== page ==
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Wall Street, Without the Big Investment Banks

Credit crisis leads last two to become commercial banks; Goldman Sachs and Morgan Stanley get new access to capital, but closer supervision. Transcript of radio broadcast:

This is the VOA Special English Economics Report.

Many financial companies have moved to other New York streets. But Wall Street still holds its place in the language as the capital of American finance.

Now Wall Street is being reshaped by the crisis over mortgage-related securities. The markets are unable to place a value on them. So banks and other investors are unable to find a buyer except possibly the government.

The aim is to unblock the flow of credit markets now, then sell the securities later, when the housing market improves.

But the new shape of Wall Street will be missing a piece. The credit crisis has ended the age of big investment banks. This week the last two, Goldman Sachs and Morgan Stanley, became bank holding companies.

As commercial banks, they can take deposits from the public and borrow from the Federal Reserve at any time. This will help them raise capital. But they will also face closer government supervision.

Henry Paulson headed Goldman Sachs before he became treasury secretary in two thousand six.

Morgan Stanley also agreed this week to sell up to twenty percent of itself to Japan's largest bank, Mitsubishi UFJ. And investor Warren Buffett agreed to buy at least five billion dollars in Goldman stock.

Six months ago, there were five big, independent investment banks. Then, in March, J.P. Morgan Chase bought Bear Stearns in a rescue sale. And this month Merrill Lynch agreed to be sold to Bank of America.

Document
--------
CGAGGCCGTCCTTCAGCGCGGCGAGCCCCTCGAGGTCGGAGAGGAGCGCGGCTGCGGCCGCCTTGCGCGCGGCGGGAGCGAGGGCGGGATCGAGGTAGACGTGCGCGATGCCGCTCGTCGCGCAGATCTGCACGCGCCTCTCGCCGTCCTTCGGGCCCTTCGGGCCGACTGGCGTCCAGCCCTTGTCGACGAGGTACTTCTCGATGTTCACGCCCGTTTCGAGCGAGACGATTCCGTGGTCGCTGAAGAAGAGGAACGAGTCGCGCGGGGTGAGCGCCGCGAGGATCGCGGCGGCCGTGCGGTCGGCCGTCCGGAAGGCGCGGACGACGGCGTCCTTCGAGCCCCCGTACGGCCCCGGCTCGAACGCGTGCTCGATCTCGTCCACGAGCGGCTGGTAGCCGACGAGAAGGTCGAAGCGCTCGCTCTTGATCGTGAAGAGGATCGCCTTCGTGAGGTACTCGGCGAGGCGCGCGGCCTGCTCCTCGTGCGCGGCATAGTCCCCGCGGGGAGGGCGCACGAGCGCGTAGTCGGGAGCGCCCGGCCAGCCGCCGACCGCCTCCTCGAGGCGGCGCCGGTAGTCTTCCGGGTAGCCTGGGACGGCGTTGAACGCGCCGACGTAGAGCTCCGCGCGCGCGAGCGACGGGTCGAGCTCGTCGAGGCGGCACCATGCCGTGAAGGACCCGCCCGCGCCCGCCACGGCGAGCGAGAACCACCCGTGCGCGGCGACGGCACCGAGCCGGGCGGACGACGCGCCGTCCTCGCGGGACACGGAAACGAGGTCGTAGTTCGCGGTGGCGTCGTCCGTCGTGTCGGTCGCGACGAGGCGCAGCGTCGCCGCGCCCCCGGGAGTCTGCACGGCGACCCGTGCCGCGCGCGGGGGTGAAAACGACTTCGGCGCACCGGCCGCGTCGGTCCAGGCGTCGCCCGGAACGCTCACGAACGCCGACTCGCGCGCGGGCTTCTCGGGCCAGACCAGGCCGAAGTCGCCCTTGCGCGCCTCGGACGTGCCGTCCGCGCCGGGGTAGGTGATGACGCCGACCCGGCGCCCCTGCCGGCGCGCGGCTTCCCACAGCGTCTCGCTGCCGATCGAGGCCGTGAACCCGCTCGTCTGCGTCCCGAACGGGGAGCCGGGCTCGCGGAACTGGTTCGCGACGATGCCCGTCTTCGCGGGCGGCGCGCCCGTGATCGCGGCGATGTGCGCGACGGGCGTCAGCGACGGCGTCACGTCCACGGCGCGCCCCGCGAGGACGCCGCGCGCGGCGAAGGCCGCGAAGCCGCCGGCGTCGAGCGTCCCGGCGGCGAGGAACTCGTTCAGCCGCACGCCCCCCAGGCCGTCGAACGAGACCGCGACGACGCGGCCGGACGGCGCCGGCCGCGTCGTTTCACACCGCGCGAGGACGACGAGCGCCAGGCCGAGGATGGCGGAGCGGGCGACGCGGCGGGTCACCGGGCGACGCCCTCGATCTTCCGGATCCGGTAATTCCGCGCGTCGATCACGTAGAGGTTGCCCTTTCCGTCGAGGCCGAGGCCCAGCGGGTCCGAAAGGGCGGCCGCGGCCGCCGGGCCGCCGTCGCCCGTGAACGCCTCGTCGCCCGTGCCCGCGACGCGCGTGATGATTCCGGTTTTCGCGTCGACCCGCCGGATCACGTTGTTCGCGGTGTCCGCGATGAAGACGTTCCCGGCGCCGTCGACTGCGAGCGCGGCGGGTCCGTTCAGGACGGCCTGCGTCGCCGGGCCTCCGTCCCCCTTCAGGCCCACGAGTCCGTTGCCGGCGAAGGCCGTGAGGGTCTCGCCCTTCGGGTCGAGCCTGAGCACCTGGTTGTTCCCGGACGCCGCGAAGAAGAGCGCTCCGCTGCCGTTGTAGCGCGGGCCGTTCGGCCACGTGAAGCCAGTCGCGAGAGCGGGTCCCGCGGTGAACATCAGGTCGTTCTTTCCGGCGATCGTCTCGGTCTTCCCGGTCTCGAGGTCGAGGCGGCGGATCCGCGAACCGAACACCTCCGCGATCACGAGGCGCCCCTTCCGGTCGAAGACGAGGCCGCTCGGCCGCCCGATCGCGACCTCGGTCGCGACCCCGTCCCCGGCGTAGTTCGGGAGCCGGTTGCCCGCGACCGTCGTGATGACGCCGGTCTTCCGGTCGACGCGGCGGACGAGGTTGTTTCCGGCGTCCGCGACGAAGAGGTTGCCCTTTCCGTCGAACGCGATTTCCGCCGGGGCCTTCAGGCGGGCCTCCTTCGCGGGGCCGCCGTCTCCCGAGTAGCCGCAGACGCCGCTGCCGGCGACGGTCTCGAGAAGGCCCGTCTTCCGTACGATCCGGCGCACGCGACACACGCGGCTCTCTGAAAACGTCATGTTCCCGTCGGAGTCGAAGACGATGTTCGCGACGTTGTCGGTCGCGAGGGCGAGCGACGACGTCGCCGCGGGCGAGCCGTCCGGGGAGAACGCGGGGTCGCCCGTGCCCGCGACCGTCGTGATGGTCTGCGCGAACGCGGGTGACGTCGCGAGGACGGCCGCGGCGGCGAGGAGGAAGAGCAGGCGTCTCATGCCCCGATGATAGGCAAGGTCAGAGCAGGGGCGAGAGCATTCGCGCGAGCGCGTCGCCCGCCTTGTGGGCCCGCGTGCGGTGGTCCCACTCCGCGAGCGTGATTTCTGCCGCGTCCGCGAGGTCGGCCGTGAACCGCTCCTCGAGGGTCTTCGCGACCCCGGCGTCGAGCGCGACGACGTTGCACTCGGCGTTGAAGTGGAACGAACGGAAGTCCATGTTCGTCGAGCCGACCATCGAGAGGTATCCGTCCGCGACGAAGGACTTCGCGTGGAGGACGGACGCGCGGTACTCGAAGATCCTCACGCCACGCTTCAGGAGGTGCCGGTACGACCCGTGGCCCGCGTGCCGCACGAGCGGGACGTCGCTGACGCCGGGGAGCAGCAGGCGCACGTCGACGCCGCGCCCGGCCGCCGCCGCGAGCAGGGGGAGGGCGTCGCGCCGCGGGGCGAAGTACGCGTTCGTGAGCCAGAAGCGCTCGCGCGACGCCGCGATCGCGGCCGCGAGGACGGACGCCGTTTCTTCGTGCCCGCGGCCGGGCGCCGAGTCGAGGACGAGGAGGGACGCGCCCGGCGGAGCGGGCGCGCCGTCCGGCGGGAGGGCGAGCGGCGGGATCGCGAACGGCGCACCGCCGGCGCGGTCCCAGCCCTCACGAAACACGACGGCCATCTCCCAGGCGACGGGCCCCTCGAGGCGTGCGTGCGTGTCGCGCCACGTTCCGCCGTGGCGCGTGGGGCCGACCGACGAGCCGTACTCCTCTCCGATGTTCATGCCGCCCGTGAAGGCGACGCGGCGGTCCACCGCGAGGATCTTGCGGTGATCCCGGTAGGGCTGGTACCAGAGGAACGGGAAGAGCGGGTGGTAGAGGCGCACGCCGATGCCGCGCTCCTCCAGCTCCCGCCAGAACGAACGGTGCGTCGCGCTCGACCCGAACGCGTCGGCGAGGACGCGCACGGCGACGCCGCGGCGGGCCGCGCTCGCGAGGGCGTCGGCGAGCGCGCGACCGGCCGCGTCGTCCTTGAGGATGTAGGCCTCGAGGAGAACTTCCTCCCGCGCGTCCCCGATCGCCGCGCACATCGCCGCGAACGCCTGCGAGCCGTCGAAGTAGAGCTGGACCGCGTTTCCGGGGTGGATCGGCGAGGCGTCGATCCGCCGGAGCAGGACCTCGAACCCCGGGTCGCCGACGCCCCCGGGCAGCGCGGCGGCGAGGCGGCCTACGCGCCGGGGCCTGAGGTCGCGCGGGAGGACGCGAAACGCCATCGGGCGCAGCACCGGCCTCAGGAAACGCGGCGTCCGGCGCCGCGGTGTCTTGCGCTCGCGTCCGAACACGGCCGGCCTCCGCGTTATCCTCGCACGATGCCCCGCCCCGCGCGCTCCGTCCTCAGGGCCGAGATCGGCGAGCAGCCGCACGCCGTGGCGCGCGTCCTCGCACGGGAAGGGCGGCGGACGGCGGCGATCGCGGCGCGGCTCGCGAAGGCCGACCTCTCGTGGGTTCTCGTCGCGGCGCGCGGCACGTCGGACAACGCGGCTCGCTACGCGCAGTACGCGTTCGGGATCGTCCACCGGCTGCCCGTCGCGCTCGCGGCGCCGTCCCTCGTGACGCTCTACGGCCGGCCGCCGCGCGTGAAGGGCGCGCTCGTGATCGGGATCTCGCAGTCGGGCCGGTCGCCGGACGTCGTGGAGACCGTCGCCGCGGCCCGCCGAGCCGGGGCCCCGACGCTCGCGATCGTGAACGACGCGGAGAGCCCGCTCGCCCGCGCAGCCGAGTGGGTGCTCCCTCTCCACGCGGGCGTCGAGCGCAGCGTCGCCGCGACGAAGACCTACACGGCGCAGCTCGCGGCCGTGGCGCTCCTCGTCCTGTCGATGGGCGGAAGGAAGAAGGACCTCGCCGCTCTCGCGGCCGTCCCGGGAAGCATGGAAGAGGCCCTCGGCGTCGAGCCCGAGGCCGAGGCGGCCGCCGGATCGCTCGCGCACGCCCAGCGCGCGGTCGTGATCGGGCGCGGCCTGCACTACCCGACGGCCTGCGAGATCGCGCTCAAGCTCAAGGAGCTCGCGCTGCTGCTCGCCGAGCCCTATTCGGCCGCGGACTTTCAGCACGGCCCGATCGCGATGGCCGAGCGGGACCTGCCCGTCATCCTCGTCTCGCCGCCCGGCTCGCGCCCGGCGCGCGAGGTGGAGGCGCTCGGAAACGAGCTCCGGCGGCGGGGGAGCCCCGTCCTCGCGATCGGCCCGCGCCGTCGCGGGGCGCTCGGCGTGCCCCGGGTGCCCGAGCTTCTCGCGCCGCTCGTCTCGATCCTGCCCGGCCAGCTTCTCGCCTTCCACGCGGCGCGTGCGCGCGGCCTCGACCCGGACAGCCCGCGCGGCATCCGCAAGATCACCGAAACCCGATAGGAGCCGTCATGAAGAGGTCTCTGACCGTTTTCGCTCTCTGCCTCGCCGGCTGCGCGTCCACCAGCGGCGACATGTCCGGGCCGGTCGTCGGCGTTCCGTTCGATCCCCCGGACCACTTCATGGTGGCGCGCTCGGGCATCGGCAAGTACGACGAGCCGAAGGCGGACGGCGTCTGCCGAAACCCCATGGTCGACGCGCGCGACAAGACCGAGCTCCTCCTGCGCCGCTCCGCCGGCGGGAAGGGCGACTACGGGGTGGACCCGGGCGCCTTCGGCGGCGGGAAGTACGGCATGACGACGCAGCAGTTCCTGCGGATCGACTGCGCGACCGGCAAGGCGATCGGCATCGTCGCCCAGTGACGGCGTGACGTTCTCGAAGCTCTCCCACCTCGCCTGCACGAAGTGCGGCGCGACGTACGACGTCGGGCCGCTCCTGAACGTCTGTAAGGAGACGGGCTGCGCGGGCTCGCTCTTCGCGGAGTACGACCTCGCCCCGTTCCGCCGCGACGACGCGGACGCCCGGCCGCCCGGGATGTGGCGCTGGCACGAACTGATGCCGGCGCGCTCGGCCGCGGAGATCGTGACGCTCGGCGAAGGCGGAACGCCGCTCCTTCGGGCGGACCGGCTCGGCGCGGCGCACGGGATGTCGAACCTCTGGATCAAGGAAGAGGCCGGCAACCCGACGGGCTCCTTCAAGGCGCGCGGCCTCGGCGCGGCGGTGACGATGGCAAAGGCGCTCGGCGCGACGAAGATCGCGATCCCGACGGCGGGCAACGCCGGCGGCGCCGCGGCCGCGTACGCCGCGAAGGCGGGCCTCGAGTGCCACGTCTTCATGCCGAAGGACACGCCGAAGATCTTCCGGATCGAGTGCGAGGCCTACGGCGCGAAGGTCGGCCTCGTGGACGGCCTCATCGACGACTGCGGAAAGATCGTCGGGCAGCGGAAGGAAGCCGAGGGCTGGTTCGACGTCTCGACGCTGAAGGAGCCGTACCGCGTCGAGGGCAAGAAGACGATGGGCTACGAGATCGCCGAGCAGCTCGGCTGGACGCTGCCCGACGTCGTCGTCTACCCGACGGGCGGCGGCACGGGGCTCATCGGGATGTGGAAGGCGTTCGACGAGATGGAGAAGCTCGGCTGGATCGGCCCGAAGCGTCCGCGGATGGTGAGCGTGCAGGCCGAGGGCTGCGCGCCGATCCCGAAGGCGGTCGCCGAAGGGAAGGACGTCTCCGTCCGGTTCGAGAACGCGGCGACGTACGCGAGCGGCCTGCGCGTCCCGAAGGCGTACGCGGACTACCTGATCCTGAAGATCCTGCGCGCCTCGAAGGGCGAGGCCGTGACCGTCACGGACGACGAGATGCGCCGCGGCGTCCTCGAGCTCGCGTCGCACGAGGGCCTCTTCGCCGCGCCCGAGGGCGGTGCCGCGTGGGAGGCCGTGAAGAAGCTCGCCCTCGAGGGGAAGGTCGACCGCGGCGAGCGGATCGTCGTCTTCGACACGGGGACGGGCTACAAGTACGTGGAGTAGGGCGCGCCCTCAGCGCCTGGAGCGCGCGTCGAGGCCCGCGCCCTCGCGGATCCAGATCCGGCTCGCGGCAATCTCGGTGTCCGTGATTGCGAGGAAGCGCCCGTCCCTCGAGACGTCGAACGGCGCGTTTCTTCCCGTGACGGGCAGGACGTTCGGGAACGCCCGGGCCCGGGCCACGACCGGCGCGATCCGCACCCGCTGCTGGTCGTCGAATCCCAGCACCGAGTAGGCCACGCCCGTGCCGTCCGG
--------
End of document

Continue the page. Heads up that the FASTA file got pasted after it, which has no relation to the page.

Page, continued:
The government provided loans to aid the sale of Bear Stearns. But officials decided to let Lehman Brothers, a one hundred fifty-eight year old investment bank, fail. Last week the British bank Barclay's purchased much of Lehman in bankruptcy court.

Investment banks raise money for companies through offerings of stocks and bonds. They also sell and trade securities and provide other services.

The banks could borrow huge amounts against relatively little capital. And they created ever more complex securities.

The Glass-Steagall Act of nineteen thirty-three barred commercial banks from owning investment banks. Morgan Stanley split from J.P. Morgan as a result of Glass-Steagall.

Congress passed the law to reduce risk to deposits following the stock market crash of nineteen twenty-nine. But Congress ended Glass-Steagall in nineteen ninety-nine. Now, commercial and investment banks are together again, much as they were before nineteen thirty-three.

And that's the VOA Special English Economics Report, written by Mario Ritter. I'm Steve Ember.